“Despite being one of the most well-studied transcription factors, the temporal regulation of p53-mediated transcription is not very well understood. Recent data suggest that target specificity of p53-mediated transactivation is achieved by posttranslational modifications of p53. K120 acetylation is a modification critical for recruitment of p53 to proapoptotic targets. Our data reveal that histone deacetylase 5 (HDAC5) binds to p53 and abrogates K120 acetylation, resulting in preferential recruitment of p53 to proarrest and antioxidant targets at early phases of stress. However, upon prolonged genotoxic stress, HDAC5 undergoes nuclear export. Concomitantly, p53 is acetylated at the K120 residue and selectively transactivates proapoptotic target genes, leading to onset of apoptosis. Furthermore, upon genotoxic stress in mice where HDAC5 expression is downregulated, the onset of apoptosis is accelerated in the highly vulnerable tissues. These findings suggest that HDAC5 is a key determinant of p53-mediated cell fate decisions in response to genotoxic stress.”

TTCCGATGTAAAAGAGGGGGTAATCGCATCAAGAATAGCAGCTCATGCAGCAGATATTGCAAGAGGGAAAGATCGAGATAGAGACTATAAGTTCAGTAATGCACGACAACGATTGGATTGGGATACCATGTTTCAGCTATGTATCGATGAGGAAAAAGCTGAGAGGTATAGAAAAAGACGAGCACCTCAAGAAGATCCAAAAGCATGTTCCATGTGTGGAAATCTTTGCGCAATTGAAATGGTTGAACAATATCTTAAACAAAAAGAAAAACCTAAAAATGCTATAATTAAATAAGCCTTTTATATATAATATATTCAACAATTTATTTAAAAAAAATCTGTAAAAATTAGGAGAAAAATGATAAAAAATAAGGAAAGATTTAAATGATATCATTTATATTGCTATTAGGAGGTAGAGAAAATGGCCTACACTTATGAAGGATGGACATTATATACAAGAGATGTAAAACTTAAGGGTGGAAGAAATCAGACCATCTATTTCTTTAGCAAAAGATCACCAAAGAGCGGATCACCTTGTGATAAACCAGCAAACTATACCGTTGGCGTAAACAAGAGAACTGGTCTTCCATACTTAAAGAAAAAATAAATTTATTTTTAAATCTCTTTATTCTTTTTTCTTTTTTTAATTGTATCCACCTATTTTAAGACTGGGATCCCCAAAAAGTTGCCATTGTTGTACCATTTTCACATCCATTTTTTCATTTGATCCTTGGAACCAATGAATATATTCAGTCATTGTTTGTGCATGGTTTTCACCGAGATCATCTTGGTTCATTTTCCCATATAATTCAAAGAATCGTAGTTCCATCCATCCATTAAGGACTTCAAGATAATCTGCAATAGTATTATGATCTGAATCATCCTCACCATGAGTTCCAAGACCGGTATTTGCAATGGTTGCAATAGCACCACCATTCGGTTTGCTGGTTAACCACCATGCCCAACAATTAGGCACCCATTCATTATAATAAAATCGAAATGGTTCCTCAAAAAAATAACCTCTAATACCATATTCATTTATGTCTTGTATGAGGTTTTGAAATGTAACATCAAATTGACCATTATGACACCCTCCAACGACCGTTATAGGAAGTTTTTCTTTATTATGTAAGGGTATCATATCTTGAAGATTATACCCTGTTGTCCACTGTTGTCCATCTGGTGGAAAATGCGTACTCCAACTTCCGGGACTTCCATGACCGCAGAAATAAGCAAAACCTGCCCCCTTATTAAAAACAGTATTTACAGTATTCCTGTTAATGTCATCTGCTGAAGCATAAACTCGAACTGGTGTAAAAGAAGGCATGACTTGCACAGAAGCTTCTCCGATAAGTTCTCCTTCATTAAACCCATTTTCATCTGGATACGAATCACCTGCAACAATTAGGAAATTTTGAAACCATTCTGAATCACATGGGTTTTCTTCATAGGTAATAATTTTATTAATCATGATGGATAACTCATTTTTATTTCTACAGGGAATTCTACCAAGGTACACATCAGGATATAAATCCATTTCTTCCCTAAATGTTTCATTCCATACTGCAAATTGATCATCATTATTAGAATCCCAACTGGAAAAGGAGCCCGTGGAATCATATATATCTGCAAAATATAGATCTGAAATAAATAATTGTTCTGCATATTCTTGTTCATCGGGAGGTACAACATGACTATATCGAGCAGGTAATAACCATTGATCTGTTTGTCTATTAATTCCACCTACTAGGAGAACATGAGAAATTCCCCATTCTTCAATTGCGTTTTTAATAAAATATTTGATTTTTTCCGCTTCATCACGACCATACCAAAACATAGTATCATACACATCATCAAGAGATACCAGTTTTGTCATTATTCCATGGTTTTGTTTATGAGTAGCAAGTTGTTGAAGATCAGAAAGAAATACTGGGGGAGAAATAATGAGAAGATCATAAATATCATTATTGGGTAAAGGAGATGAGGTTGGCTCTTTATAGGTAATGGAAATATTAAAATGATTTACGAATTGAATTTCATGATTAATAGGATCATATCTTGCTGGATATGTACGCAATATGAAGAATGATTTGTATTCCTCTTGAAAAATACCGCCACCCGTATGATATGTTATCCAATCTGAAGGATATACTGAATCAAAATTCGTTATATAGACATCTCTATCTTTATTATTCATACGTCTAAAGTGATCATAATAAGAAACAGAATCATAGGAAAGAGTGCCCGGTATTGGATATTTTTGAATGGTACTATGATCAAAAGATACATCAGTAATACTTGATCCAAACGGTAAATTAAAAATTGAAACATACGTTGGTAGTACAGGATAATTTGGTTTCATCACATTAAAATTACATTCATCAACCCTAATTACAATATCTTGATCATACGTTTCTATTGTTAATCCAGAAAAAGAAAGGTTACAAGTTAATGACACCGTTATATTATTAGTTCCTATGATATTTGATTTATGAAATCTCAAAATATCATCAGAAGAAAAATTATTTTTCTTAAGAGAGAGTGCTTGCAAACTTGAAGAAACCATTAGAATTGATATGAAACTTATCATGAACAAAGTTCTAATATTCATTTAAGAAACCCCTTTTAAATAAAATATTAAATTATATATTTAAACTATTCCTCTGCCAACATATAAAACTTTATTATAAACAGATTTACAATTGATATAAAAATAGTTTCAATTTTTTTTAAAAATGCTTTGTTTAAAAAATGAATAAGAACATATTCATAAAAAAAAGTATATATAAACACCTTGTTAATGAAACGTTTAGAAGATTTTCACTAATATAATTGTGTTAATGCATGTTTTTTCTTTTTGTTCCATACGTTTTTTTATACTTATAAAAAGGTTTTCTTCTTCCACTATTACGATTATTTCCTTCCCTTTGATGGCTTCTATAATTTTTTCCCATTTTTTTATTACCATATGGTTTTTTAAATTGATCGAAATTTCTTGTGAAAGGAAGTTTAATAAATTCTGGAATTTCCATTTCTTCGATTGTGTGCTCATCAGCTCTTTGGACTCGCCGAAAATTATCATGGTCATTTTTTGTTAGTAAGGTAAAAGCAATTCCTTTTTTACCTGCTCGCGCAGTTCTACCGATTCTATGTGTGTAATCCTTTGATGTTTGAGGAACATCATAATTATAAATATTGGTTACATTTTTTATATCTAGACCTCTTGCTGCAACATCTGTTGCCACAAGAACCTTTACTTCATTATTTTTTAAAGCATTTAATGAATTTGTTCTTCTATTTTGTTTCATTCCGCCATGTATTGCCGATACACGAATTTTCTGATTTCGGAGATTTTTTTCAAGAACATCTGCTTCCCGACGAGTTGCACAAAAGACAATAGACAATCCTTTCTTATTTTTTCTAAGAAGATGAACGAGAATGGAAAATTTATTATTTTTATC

Molecular Cell – HDAC5, a Key Component in Temporal Regulation of p53-Mediated Transactivation in Response to Genotoxic Stress